Albert Camus’s second book, The Plague, shows us an eerily similar world ravaged by disease. The story follows the beer-chugging, business-minded denizens of the fictional town of Oran as they fall prey to a vicious contagion. Like the real world, the residents of Oran lose their livelihoods, their vices, and their most prized possession: their lives. Like us, they end up struggling to make sense of life. We and the townsfolk of Oran ask about life’s purpose, because it is only during a time of crisis that we actually value our lives. We have been so caught up in the everyday circus, running after the greatest material luxuries we think we deserve, and after an unknowable future, that we barely remember we are alive — presently, today, right now.

Instead of wishing for tomorrow to come sooner, we should derive pleasure from the things available to us. We ought to celebrate the ordinary. We ought to be silly. We ought to dance more. We should make good use of our time with our fellow damned humans — all while the world continues to burn.

In other words, we reinterpret faith not through the masochistic belief in a comfortable afterlife, or by abandoning belief entirely, but by dismantling our confidence in an unforeseeable future, and refocusing our belief to the present — the people, the relationships we have at this moment.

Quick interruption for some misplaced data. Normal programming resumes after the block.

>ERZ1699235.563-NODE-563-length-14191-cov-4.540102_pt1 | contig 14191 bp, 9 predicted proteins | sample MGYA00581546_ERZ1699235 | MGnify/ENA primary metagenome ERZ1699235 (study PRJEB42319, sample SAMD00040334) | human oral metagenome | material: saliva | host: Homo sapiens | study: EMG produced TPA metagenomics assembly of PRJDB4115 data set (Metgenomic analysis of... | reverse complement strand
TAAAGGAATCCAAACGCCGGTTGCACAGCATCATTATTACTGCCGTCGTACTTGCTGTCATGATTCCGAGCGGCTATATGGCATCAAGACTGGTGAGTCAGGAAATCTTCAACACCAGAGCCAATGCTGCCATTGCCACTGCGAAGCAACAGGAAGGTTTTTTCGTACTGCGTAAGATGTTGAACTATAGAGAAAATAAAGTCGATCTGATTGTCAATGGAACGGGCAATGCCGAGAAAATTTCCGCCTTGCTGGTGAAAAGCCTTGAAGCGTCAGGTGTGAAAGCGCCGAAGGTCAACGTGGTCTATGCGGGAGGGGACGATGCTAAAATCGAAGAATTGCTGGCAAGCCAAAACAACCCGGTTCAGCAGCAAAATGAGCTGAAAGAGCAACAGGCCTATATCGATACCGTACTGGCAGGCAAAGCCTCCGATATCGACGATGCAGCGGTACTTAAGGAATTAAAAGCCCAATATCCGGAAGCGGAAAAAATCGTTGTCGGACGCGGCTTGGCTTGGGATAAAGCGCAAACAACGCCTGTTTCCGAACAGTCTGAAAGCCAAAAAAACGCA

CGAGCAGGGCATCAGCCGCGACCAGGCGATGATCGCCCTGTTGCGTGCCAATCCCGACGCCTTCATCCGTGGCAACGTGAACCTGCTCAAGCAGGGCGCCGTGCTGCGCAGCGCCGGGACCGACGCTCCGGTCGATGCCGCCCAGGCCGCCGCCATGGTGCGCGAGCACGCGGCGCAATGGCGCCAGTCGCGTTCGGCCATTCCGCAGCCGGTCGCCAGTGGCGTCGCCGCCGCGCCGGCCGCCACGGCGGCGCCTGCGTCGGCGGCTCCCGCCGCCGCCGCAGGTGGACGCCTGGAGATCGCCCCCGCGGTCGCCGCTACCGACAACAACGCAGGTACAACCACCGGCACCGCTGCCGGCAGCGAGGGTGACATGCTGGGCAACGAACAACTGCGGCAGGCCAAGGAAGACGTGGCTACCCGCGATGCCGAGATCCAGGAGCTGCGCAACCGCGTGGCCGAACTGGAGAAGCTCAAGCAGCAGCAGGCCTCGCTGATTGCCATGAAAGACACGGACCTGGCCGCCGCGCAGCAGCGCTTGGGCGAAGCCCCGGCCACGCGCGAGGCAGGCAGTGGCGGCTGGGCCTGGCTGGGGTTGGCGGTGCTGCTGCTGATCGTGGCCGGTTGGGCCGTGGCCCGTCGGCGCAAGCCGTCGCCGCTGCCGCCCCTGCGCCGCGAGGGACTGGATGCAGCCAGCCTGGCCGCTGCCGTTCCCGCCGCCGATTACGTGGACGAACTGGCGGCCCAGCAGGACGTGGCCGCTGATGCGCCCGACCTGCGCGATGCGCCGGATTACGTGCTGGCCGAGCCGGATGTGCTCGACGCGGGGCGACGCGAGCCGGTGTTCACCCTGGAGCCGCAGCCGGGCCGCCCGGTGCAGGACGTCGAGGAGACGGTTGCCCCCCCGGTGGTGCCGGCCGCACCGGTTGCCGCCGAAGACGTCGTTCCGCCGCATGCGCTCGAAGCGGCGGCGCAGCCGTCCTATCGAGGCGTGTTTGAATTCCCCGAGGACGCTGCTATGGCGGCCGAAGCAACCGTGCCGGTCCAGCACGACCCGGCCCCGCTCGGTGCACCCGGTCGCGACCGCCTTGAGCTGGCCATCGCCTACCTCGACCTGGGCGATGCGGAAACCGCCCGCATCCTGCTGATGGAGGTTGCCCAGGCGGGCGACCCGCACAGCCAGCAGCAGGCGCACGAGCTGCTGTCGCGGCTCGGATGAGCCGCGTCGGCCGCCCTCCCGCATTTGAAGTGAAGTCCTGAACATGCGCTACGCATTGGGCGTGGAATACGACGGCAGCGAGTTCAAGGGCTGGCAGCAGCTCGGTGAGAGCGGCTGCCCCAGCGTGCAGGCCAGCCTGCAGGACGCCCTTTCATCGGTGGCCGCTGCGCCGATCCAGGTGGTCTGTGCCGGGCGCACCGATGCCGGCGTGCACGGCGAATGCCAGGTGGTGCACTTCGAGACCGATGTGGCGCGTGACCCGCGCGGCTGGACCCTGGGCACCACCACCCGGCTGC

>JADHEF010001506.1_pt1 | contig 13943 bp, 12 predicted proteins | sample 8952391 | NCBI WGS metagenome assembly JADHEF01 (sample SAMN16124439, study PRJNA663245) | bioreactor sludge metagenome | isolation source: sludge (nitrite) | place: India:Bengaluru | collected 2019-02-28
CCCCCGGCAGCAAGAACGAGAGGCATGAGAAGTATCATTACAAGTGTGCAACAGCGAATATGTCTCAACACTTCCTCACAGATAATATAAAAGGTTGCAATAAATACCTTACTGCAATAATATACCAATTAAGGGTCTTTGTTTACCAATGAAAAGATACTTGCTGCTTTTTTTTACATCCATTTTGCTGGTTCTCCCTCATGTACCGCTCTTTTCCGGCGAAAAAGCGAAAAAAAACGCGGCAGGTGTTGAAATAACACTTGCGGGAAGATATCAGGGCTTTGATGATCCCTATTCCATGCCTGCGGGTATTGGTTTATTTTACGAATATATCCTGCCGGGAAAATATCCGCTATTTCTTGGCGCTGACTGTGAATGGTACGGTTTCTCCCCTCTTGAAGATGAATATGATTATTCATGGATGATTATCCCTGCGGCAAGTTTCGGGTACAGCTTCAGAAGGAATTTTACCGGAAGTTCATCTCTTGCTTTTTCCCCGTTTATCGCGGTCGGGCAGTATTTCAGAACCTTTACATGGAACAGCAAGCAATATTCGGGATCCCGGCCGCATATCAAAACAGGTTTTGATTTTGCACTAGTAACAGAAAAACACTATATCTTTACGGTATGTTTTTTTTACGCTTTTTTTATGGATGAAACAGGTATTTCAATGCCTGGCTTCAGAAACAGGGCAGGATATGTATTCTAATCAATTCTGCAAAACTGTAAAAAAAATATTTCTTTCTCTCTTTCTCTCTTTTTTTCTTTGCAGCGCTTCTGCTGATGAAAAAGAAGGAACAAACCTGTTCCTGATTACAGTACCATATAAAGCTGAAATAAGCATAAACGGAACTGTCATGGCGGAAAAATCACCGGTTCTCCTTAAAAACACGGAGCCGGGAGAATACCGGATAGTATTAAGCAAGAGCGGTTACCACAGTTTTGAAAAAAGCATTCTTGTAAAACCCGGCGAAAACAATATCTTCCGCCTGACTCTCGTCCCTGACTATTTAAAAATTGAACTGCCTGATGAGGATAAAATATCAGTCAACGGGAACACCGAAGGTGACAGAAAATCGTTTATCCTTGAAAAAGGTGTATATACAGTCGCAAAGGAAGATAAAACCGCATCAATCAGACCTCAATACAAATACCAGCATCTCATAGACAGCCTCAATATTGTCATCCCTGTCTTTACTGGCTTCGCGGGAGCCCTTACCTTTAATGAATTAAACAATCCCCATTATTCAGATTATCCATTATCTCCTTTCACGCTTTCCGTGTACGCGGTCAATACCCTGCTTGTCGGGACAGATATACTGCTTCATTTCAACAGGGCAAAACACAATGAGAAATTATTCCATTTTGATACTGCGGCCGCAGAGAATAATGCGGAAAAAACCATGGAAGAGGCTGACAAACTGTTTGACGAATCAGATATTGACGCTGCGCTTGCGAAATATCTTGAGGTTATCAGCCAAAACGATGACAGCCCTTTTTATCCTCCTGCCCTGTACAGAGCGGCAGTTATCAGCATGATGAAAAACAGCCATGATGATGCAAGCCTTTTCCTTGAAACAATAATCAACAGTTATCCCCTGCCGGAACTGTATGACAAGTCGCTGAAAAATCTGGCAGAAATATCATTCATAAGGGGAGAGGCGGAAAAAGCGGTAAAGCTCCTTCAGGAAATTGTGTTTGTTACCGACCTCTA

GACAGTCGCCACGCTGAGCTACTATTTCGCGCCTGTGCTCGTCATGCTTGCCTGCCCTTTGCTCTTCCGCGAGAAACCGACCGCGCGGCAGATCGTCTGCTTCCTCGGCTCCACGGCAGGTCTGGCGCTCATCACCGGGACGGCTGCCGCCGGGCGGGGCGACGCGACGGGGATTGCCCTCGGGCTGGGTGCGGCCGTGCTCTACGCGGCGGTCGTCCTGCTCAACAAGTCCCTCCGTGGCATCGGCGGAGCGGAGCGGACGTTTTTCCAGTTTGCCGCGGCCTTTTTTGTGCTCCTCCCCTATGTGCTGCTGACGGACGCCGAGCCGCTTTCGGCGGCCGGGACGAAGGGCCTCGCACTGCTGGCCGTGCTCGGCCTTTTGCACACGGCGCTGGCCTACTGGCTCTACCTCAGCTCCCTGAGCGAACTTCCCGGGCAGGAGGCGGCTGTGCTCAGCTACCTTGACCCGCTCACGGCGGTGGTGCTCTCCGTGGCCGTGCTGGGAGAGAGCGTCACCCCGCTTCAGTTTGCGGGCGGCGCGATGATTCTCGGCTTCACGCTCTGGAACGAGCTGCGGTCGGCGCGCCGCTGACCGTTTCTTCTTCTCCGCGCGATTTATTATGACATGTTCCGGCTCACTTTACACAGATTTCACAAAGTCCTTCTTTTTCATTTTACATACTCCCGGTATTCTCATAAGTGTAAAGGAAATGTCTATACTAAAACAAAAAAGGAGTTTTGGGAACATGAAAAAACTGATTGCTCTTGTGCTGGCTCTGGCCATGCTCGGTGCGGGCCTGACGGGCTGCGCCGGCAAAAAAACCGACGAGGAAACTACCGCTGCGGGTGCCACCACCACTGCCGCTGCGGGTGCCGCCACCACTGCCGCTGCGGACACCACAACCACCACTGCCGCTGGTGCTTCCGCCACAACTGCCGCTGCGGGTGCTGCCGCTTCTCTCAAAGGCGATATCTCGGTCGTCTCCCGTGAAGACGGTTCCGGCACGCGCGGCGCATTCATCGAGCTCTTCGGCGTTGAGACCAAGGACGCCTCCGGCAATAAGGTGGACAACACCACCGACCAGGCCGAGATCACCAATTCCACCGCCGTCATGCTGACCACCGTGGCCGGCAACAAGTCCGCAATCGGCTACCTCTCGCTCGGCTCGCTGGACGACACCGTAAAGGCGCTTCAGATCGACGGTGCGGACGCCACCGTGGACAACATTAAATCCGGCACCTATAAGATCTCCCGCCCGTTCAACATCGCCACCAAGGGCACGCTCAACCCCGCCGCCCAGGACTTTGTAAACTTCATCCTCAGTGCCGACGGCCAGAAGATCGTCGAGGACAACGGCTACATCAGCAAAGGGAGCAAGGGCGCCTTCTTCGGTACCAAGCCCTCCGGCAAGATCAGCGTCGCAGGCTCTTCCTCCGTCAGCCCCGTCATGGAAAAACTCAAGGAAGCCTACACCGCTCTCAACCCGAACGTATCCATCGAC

Accepting that we are vulnerable to random extinction breeds a renewed faith in existence.

As our world crumbles, many of us rankled by a lack of purpose are frustrated not because we realize God is fiction, or because we feel like we do not matter in the grand scheme of things, but because we rationalize our lives on a version of the future. And when that expected endpoint starts falling apart prematurely, we let our peace shatter to pieces as well, disregarding the thousand reasons that make life rich in meaning, which are oftentimes the things we take for granted or dismiss as trivial.

Perhaps in these trying times, we have to rediscover the hidden wonders of the mundane. In volatile situations, we ought to let go of what is yet to happen and relish in the comforts of the concrete, the noticeable, and the heartfelt. In moments that challenge our faith in the uncertain, we ought to redirect our faith to the certain — the now. – Rappler.com

Marc Gregory D. Medina finished his Bachelor’s Degree in Secondary Education, Major in English at Philippine Normal University. He is a freelance writer, a freelance online English teacher, and a former debate coach and member of the Philippine Debate Union.